In 1873 Father Damien accepted a call to serve people who lived with Hansen’s Disease on an isolated peninsula called Kalaupapa on the island of Moloka`i. Father Damien spent the rest of his life serving St. Philomina Catholic Church, building houses, schools, and hospitals, caring for patients and dressing their wounds, making coffins, digging… Continue Reading

Days of Grace

Days of Grace

My recent visit to the Honolulu Museum of Art was prompted by two exhibits on women artists in Territorial Hawai`i. One exhibit focused on Women Artists in Hawai`i: 1900-1950, which encompasses most of the Territorial period. Both residents and visitors to the islands, these women had much to contribute to Honolulu’s (to me) surprisingly vibrant… Continue Reading

HARAJUKU: Hello Kitty’s Fashion Successor

HARAJUKU: Hello Kitty’s Fashion Successor

  The Honolulu Museum of Art is an oasis in busy Honolulu. The institution was founded by Anna Rice Cooke. She and her husband Charles Montegue Cooke collected art. Eventually the collection outgrew their home on Beretania Street and Anna decided to establish an art museum on the site. She wanted it to be multi-cultural… Continue Reading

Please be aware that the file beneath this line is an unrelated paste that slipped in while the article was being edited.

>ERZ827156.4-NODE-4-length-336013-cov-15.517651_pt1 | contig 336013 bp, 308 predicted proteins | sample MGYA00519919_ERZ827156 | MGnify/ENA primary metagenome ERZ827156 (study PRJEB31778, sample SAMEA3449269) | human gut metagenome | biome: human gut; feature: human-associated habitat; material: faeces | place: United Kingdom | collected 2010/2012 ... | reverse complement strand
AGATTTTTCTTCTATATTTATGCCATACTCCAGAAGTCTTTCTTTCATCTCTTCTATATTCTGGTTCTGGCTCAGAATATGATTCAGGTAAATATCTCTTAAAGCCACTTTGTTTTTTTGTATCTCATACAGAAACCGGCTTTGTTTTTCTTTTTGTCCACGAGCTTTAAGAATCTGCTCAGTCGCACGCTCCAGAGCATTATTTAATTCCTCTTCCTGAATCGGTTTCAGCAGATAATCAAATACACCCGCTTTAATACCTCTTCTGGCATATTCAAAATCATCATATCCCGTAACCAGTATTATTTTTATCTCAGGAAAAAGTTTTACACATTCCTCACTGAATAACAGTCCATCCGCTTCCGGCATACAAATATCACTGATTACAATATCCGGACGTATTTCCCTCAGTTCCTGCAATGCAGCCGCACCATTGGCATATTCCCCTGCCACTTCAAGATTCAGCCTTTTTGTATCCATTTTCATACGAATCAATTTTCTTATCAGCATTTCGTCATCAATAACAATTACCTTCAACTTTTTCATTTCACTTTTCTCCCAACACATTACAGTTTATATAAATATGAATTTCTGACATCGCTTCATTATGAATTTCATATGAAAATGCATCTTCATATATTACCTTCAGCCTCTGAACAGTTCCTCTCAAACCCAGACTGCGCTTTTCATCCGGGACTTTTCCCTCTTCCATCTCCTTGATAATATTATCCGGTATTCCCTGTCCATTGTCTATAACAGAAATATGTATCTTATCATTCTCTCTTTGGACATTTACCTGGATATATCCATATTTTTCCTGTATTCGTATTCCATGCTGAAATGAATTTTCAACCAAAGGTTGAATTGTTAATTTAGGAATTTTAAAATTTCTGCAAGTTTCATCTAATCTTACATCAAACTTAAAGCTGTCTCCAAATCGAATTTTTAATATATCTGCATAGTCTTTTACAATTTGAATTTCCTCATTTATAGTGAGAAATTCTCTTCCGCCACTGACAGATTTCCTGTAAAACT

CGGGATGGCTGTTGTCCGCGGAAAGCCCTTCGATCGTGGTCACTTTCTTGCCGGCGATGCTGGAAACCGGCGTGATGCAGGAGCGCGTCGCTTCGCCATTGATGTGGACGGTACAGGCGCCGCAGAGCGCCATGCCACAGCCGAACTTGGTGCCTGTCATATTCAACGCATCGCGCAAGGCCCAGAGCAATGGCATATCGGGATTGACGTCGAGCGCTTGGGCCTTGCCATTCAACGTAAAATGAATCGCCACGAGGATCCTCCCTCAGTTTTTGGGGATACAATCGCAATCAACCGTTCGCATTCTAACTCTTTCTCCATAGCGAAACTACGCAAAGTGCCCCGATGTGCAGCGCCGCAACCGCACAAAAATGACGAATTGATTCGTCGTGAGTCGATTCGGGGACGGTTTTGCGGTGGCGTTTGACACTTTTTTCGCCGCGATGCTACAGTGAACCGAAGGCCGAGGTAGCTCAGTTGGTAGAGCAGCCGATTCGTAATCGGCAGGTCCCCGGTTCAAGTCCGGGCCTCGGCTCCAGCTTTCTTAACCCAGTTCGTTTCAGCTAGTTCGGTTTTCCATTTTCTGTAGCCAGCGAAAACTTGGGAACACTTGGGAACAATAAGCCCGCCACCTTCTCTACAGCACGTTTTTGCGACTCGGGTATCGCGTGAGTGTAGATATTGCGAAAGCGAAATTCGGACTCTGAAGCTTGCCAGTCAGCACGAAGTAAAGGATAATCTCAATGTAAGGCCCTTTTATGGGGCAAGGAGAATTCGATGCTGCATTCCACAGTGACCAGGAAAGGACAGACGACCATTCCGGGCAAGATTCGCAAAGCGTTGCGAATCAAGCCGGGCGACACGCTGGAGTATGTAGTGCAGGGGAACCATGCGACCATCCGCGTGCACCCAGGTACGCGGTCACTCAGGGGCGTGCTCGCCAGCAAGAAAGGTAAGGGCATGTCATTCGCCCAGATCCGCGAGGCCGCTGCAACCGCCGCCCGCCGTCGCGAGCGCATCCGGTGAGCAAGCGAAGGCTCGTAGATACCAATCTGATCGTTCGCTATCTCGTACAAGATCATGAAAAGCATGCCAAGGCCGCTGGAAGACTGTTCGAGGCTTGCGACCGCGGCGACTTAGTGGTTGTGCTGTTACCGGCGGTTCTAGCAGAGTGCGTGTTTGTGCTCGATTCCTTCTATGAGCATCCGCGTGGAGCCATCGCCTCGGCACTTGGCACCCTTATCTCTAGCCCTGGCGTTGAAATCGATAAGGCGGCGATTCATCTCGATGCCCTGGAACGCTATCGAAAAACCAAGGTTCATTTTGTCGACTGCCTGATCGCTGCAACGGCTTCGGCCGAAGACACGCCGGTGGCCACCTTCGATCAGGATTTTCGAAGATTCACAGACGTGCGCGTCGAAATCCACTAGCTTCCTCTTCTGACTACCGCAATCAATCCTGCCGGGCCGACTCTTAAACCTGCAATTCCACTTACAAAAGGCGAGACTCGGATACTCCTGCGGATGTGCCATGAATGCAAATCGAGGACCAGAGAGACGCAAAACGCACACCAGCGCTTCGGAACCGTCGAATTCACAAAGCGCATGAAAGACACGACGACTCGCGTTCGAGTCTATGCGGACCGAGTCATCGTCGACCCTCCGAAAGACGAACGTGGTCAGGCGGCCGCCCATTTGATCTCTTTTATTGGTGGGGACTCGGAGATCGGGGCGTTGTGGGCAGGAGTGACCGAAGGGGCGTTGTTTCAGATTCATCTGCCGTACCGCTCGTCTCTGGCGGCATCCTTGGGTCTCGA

This is a story about hard work, commitment, and a family owned business marking its 100th anniversary this year. It is a Hawai`i story and an American story. It’s a story worth telling. Koichi Taniguchi left Japan in 1907. He was seventeen years old when he arrived in Honolulu. The young man worked at… Continue Reading



  Do you ever see an announcement of an upcoming exhibit or event and think, ‘I’d like to see that?’ Last April, I saw an article about Nā Kuana`ike Pāheana o Hawai`i: Artistic Perspectives of Hawai`i. It’s on display at Lyman House Museum until September. Hmmm…I’d like to see that…sometime. I promptly forgot all about it… Continue Reading



Hapa-haole technically means half-foreign, or half Hawaiian and half something else. Musically the term refers to a type of music founded on traditional Hawaiian mele with something added. James Revell Carr suggests King Kalākaua sponsored hula ku`i, a new style of hula accompanied by western instruments, including the guitar, banjo, violin, accordion, and ukulele. From… Continue Reading

Visit My Facebook PageVisit My Facebook PageVisit My Facebook PageVisit My Facebook PageVisit My Facebook PageVisit My Facebook Page